Archive for the ‘Christopher Milne’ Category

SNB-logo-small-e1393871908245It has been a hectic last couple of weeks so I haven’t until now had a chance to sit down and go through the new issue of Shiny New Books.  And what an excellent issue it is, full of an amazing variety of excellent reviews and interesting bookish articles.

I am also delighted by the issue because it marks my first – but hopefully not last – involvement with SNB.  I reviewed three newly reissued Angela Thirkell novels and one of Christopher Milne’s memoirs, The Path Through the Trees.  Two of my passions as a book blogger are introducing other readers to Angela Thirkell and discussing anything A.A. Milne related, so I’m tickled that this is how I was able to launch myself on SNB readers!

If you haven’t yet had a chance to sift through the new issue, do check it out!  You could start by looking at a few of the reviews that caught my eye:

A.A. Milne: His Life by Ann Thwaite

Domestic Manners of the Americans by Frances Trollope

Women of the World by Helen McCarthy

An Island Odyssey  by Hamish Haswell Smith

The Disinherited by Robert Sackville-West

Meeting the English by Kate Clanchy

Beatrice and Benedick by Marina Fiorato


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I’ve been looking at a lot of photos of A.A. Milne recently (who knew I had so many on my hard drive?) and a startling majority feature Milne’s constant companion: his pipe. I’ve come across several pieces of his writing about smoking (including “Smoking as a fine art“) but was most entertained by a memory his son had of a traumatic instance when Milne found himself without his pipe:

My father smoked a pipe.  In fact he was seldom without a pipe in his mouth.  I remember on one occasion he and I went for a swim together while on one our Dorset holidays.  We had just dressed and were preparing to spend an hour or so reclining on the beach, idly throwing stones into the water, when he felt in his pocket.  ‘My God!’ he cried.  ‘I’ve left my pipe behind.  Quick.  We must go home at once. ‘ And he set off running….

The Path Through the Trees by Christopher Milne


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At two-thirds of the way through The Enchanted Places by Christopher Milne, I was incredibly frustrated.  I was not enjoying the book.  I had wanted to, I had heard good things from friends and had seen positive reviews on other blogs, but I was having trouble with it.  Was it the format perhaps?  The short chapters, mini-essays really?  The lack of narrative structure?  These things don’t usually bother me but I think I had gone into the book expecting it to be more of a traditional biography and less…episodic?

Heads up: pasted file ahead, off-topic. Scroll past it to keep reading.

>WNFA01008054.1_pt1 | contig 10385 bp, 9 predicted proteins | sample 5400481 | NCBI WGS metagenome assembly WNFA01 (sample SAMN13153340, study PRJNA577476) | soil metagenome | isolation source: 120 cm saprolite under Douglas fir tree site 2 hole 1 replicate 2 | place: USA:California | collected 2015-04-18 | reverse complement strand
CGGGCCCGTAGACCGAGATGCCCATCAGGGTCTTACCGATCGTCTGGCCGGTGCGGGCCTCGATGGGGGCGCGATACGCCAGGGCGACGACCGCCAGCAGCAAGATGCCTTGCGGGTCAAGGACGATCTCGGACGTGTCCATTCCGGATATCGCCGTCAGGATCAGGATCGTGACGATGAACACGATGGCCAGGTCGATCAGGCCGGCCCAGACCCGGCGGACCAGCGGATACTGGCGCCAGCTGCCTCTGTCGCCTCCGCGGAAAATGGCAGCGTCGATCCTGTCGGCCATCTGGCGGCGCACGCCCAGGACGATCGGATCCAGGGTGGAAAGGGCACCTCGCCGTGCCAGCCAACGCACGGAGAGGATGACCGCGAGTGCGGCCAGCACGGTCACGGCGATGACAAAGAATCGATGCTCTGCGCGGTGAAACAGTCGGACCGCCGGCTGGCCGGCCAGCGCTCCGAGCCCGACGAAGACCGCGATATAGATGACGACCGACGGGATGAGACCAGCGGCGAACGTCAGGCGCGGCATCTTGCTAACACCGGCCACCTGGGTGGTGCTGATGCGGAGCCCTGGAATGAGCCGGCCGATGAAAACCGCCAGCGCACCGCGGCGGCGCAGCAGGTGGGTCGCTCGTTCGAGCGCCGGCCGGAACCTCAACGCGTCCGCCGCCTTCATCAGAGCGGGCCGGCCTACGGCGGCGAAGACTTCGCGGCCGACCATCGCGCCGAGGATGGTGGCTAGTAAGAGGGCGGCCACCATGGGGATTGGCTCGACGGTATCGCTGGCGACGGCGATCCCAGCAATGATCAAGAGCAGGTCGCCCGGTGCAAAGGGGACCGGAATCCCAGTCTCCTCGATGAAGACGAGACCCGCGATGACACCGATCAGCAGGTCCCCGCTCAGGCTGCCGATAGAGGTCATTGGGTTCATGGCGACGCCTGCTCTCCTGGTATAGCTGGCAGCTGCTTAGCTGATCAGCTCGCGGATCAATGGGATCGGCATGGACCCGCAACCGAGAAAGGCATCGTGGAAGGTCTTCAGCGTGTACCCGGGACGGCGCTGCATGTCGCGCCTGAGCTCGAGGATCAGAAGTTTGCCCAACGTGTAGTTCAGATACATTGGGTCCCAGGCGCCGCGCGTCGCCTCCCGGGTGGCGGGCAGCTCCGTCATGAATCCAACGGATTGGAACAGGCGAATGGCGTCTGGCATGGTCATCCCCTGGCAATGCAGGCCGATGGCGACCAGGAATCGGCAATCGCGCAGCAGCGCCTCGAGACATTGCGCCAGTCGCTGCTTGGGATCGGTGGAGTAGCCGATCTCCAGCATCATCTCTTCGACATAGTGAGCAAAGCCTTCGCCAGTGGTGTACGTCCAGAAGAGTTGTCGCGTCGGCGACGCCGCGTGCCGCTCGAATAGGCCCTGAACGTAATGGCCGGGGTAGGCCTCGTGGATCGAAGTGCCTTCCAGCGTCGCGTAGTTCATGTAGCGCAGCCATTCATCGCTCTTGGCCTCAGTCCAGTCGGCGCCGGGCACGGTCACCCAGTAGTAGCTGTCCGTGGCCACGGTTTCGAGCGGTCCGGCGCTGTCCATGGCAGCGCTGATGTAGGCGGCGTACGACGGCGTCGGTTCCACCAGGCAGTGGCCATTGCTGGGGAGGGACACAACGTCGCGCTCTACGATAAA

Finally, I realised the main problem: it had been too long since I had read any of A.A. Milne’s works.  As a child, my father read me the Winnie-the-Pooh books but we were far greater fans of Milne’s poetry and, while I can still recite “Disobedience” and “The Dormouse and the Doctor”, I cannot tell you where Eeyore lived.  The first portion of the books is very much Christopher Milne’s life in contrast to Christopher Robin’s and, when you can’t remember much about Christopher Robin, you rather miss the point.

Eventually though, the book settled into a more cohesive, focused style that I found far easier to read and enjoy.  It also concentrated on Christopher’s relationship with his father which, honestly, is what I wanted to read about.  Despite being one of the most beloved children’s authors, A.A. Milne was not greatly involved in his son’s early years.  He may have written about his son (or some alternative version of his son) but he did not necessarily need to be involved with Christopher to take inspiration from him:

There are two sorts of writer.  There is the writer who is basically a reporter and there is the creative writer.  The one draws on his experiences, the other on his dreams.  My father was a creative writer and so it was precisely because he was not able to play with his small son that his longings sought and found satisfaction in another direction.  He wrote about him instead. (P. 36)

By adolescence, the two had formed close bonds, despite their earlier distance, becoming not just father and son but friends.  A.A. may have spoiled Christopher a little, allowing his son to rely on him more than was probably good for his development, but it created a bond between them that was abnormally close, particularly for father-son relationships of that era.  Even as Christopher continued to age, through school and, from the quick glimpse we see, his time in the army during WWII, the friendship between them held.

Having enjoyed the concluding portion of the book so much, I must try to track down the remaining two-thirds of this autobiographical trilogy: The Path Through the Trees and The Hollow on the Hill.  They both appear to be rather obscure but that just means more time spent combing through used bookstores.  How I suffer.

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